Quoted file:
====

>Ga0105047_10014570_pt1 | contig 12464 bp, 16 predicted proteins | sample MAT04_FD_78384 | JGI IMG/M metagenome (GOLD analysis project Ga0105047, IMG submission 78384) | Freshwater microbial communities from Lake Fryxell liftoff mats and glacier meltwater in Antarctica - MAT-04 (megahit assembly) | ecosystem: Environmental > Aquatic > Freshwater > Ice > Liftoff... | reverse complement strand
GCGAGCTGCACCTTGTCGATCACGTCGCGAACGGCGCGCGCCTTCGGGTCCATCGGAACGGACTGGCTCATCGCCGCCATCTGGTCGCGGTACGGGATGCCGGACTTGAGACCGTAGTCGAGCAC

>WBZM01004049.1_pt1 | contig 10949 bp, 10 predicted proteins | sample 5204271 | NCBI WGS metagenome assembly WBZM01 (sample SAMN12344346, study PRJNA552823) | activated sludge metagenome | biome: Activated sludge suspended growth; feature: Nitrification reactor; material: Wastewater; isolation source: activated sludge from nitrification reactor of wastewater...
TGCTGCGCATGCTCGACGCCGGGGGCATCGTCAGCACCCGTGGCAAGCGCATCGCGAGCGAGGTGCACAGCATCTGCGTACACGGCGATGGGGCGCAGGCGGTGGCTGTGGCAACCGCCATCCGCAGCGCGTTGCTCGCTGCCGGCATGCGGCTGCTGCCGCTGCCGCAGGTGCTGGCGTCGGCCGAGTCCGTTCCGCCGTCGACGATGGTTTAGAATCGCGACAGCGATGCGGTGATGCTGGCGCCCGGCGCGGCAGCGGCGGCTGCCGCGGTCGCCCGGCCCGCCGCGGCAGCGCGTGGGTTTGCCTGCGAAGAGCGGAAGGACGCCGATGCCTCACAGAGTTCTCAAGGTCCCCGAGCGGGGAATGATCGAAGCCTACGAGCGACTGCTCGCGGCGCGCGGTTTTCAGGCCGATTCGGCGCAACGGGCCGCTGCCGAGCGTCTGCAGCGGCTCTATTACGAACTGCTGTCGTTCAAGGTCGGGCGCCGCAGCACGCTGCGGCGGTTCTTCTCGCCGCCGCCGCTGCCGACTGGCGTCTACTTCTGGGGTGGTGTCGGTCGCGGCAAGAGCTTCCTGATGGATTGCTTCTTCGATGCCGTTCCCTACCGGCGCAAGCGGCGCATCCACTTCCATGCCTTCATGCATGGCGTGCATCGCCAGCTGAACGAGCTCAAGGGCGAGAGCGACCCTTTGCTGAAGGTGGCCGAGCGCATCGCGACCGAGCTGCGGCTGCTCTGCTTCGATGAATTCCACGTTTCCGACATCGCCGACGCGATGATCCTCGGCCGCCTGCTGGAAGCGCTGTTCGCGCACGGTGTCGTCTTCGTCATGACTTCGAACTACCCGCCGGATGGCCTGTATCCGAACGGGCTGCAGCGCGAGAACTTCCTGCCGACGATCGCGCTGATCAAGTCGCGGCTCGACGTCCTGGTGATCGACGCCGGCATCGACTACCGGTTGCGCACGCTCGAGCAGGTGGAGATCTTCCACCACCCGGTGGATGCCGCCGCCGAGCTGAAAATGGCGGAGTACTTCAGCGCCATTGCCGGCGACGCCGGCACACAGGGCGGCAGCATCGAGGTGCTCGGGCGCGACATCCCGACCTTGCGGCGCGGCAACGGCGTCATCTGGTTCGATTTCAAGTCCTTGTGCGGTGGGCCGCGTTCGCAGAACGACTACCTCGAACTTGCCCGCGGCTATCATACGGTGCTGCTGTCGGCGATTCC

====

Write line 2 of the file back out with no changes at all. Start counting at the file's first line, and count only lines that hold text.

GCGAGCTGCACCTTGTCGATCACGTCGCGAACGGCGCGCGCCTTCGGGTCCATCGGAACGGACTGGCTCATCGCCGCCATCTGGTCGCGGTACGGGATGCCGGACTTGAGACCGTAGTCGAGCAC